They may be high up, but numbers are crashing to Earth. A family of giraffes stares down at the strange human lying in front of them
How d’you know you’re looking at a male giraffe? He’s got a big knob on his head. Yup.
Frivolity aside (although the knob thing is actually true), these creatures are awe-inspiring when studied at close quarters. If you’ve only ever seen giraffes in a zoo, nothing will prepare you for how other they are in the wild. That ridiculously tall neck. The legs. The knees! And also how you really can lose a six metre tall, one ton beast even though it’s right in front of you. I’ve had several encounters with giraffes, but let me tell you about three that I’ll remember for ever.
First off, on our 2015 safari, I had an unusual opportunity to get out of the vehicle to photograph a family of giraffes from ground level. Our group had spent a long while photographing the animals from the vehicle and had mostly exhausted the available shots when our Maasai guide, Moses suggested it would be ok for me to get out of the Land Cruiser and creep under the front wheel for a unique angle. Most animals more or less ignore you when you’re in a vehicle. They either assume you’re part of the vehicle, or just don’t see you as a threat / lunch. However, as soon as you exit, they see you differently and react. In this instance, I thought I’d done a stealthy slink out on the giraffes’ blind side and snuck under the wheel slowly and quietly, unnoticed. But the game was up immediately. Wild animals aren’t stupid and a whole forest of necks turned and levelled an imperious stare at the idiot photographer prostrate on the ground in front of them. Happily, they weren’t spooked and stood like blotchy statues while I got some photographs with a nice low perspective. Meanwhile Moses and my other companions in the vehicle scanned for bitey cats and hyenas. I don’t think anyone else fancied running the gauntlet!
The second encounter was several years ago in Zimbabwe when driving through a highly unpromising piece of scrubby woodland. It was one of those occasions where you assume nothing interesting will happen because of the terrain and set about cleaning the dust off your lens or (finally) remembering to apply some sun cream to gently sizzling bits of forehead. A few minutes into the scrub, we stopped. I looked around: nothing but dry trees. Why would we stop here? “Giraffes” came the answer. Where? Oh…
This is why you need safari guides who can spot a lion killing a warthog 2 miles away, or a secretary bird stalking on the far side of a plain. Otherwise you’d be blissfully ignorant of some of the best opportunities. Following my guide’s finger, my gaze alighted abruptly on a giraffe. A giraffe that definitely hadn’t been there a second before. But how could such a large animal hide in plain sight? The camouflage was uncanny. Not only that, but once I got my eye in, I discovered there was a whole herd right under our noses: a family of at least eight surrounding us, quietly browsing leaves and gently gliding through the bush without a sound. What a moment. What majesty and elegance these animals have. They may seem ungainly in captivity, but in the wild, they are graceful. I don’t remember breathing out, but I must have, eventually.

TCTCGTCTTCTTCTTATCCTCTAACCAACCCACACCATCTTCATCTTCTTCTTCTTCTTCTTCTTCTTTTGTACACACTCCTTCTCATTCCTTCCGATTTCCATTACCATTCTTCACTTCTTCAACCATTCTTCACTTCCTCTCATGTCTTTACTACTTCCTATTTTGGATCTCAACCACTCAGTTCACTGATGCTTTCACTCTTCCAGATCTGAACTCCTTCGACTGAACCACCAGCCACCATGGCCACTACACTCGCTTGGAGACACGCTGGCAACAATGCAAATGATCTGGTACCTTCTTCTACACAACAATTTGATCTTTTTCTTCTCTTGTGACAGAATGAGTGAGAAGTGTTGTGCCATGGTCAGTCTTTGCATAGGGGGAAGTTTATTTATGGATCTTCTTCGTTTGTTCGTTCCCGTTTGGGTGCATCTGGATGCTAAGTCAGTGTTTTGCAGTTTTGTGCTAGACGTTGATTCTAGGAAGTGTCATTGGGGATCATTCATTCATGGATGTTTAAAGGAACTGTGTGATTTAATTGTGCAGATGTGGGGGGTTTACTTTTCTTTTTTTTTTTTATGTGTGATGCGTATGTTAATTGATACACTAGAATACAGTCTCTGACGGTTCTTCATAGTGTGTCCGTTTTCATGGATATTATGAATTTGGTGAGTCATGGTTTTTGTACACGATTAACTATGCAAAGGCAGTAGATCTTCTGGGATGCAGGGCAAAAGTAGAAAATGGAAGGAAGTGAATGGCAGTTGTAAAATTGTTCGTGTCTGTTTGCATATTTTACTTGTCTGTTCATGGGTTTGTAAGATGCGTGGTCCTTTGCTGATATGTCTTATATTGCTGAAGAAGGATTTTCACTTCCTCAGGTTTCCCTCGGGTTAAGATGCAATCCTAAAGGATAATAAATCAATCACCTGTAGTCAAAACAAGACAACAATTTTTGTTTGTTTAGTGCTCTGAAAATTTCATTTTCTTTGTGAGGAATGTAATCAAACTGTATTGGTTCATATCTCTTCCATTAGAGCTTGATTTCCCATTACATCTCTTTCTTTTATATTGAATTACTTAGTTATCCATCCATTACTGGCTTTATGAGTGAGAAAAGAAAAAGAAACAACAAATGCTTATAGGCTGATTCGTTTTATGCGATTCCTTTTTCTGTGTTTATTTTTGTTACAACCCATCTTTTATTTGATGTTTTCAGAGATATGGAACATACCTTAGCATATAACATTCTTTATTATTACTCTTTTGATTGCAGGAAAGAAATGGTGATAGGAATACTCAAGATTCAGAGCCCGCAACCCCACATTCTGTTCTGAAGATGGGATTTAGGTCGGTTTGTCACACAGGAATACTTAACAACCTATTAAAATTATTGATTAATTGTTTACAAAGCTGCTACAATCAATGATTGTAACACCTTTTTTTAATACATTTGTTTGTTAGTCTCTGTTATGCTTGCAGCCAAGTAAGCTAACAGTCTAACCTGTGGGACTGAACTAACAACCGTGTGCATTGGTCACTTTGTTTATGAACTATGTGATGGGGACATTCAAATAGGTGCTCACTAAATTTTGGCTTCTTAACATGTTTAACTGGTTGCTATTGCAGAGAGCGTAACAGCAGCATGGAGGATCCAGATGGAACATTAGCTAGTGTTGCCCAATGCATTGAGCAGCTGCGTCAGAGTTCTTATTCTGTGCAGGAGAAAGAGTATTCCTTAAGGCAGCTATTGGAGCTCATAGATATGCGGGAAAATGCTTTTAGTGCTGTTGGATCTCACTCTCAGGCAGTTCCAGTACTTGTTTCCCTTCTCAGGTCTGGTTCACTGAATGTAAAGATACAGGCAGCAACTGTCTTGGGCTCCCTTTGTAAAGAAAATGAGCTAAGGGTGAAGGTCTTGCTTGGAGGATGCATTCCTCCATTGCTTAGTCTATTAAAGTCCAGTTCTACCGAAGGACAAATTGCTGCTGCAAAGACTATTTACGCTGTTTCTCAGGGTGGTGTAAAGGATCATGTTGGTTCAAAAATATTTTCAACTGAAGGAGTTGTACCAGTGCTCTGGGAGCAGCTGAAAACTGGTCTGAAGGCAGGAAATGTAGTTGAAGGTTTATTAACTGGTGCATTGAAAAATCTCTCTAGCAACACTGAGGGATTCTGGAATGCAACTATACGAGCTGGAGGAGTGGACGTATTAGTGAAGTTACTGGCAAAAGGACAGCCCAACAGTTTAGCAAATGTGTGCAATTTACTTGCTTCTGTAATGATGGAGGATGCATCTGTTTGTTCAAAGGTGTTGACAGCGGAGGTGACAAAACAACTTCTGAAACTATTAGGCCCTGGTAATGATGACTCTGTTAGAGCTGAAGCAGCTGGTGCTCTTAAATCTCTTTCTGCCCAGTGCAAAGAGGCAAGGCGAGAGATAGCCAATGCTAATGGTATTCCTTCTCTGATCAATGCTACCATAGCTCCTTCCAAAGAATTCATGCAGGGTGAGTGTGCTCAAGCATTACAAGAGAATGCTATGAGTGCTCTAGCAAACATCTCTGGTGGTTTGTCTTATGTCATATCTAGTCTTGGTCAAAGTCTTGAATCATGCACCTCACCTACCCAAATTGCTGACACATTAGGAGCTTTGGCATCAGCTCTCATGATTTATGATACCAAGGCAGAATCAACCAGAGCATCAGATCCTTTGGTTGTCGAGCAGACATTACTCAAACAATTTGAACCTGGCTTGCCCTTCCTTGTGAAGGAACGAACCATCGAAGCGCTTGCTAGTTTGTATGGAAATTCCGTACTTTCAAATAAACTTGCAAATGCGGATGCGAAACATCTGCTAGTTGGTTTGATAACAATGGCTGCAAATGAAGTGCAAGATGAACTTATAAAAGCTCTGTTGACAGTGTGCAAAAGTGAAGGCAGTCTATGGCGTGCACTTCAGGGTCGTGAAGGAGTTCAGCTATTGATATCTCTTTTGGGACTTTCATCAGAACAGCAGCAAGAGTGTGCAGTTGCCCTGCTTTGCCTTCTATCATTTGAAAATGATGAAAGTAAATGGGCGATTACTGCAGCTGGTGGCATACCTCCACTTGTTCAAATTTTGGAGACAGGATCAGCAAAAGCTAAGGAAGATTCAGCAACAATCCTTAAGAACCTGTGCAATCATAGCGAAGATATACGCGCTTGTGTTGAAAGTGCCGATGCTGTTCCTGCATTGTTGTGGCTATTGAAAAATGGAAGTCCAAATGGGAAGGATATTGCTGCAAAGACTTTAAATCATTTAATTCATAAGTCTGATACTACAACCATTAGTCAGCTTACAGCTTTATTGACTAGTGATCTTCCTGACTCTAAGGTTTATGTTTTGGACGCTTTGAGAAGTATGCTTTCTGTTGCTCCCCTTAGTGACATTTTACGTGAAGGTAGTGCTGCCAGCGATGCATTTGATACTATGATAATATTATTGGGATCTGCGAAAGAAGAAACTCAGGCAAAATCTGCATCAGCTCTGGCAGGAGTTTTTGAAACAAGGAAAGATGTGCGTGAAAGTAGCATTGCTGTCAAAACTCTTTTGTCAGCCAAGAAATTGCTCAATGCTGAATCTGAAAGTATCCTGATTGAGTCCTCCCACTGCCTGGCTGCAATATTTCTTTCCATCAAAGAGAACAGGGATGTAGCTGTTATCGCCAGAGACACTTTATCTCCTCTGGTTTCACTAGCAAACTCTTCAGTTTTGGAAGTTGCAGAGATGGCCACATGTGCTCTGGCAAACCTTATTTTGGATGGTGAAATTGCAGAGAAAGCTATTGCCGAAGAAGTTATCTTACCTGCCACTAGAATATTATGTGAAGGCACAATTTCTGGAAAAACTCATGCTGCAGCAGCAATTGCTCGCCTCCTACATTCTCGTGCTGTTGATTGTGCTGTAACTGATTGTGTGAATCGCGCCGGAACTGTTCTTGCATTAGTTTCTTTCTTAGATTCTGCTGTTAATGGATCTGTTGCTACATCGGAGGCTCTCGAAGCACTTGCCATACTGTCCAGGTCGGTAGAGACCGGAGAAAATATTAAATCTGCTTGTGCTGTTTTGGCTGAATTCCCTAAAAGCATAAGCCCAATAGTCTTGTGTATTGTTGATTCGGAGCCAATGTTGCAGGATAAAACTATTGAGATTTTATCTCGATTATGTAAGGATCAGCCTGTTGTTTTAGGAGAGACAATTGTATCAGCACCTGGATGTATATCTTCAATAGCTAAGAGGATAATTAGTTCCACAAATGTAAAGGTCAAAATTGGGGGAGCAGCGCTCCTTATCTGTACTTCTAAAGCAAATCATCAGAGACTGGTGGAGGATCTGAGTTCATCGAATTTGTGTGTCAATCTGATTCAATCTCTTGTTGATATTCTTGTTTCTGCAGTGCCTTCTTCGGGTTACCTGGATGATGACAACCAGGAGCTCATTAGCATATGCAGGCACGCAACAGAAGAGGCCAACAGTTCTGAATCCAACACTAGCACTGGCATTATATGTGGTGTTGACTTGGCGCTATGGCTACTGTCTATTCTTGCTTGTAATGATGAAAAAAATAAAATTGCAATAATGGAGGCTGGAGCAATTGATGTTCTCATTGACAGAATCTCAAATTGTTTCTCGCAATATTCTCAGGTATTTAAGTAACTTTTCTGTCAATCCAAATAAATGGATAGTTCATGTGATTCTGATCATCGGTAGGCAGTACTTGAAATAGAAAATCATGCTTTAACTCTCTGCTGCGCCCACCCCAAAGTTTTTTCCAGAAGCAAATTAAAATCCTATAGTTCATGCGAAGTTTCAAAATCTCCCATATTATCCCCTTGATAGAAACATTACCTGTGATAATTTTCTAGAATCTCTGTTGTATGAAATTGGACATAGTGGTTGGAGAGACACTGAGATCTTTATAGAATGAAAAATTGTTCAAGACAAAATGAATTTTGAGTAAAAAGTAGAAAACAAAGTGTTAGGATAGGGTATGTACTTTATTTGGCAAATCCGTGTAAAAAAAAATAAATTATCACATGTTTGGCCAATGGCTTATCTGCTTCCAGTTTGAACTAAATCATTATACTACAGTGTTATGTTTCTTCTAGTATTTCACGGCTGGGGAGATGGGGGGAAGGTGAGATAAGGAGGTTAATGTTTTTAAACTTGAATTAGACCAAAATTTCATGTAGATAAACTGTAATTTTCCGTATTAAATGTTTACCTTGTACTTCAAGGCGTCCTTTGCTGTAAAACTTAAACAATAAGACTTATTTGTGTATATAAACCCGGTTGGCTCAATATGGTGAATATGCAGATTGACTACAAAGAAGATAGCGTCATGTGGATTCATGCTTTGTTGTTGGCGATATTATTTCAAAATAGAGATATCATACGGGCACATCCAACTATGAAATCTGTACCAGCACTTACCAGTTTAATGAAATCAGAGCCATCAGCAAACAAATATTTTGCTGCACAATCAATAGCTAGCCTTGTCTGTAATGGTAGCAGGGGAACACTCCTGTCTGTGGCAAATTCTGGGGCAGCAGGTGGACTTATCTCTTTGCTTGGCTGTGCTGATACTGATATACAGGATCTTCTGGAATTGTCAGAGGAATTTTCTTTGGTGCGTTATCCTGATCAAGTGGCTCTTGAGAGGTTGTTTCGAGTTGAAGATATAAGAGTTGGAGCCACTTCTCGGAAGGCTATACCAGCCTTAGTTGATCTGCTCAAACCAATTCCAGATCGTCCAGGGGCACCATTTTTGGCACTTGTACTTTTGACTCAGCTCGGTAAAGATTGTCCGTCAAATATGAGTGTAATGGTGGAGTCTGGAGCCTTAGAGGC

The last special giraffe memory I’d like to tell you about happened near the end of last year’s trip to Kenya. We’d seen plenty of giraffes, but on the way home to the camp, anticipating a glass of red wine with friends round the camp fire, we came across a baby giraffe with its mother. At first sight, it didn’t look like a baby: it was taller than I am and was running significantly faster than I can (ok, giraffes can run very fast, and I’m rubbish at running). The give-away was the still visible dried umbilical cord. This unexpectedly cute giant, gleefully sprinting around after its mother for the sheer fun of it, was only a few days old and had actually been born during our stay in the Masai Mara. It hadn’t been there when we arrived at House in the Wild eight days earlier. What a privilege to witness.
A privilege that my children’s children might not get to see.
Along with a number of high profile, iconic species around the world, giraffes are declining at an alarming rate: there are now only 97,000 giraffes in the wild. That’s 55,000 fewer than 30 years ago. To put it bluntly, they’re in short supply and at that rate, they might become extinct in the near future. The IUCN Red List has reclassified giraffes as ‘vulnerable’ after a nearly 40% reduction in numbers. The causes are the usual toxic mixture of poaching and habitat loss / degradation due to human encroachment, agriculture and industry, as well as war to mention just some of the factors. Giraffes and their close relatives, the endangered okapis are relatively poorly studied and receive limited conservation efforts and funding, but the IUCN World Conservation Congress drew up plans in September to attempt to reverse the decline.
I have a theory about the decline of such iconic animals as giraffes and lions and tigers and cheetahs et al. It goes something along the lines that we don’t actually believe an animal like the giraffe could possibly go extinct because photographs of these animals are so plentiful and ubiquitous and the creatures are so embedded in our consciousness that it’s impossible to connect with the notion that they might disappear entirely. That’s a dangerous assumption.
During my time in Kenya this year I made a short film about our wildlife experiences in the Masai Mara, which includes footage of giraffes. It’s unthinkable that in a few decades, there might be no more giraffes to film.
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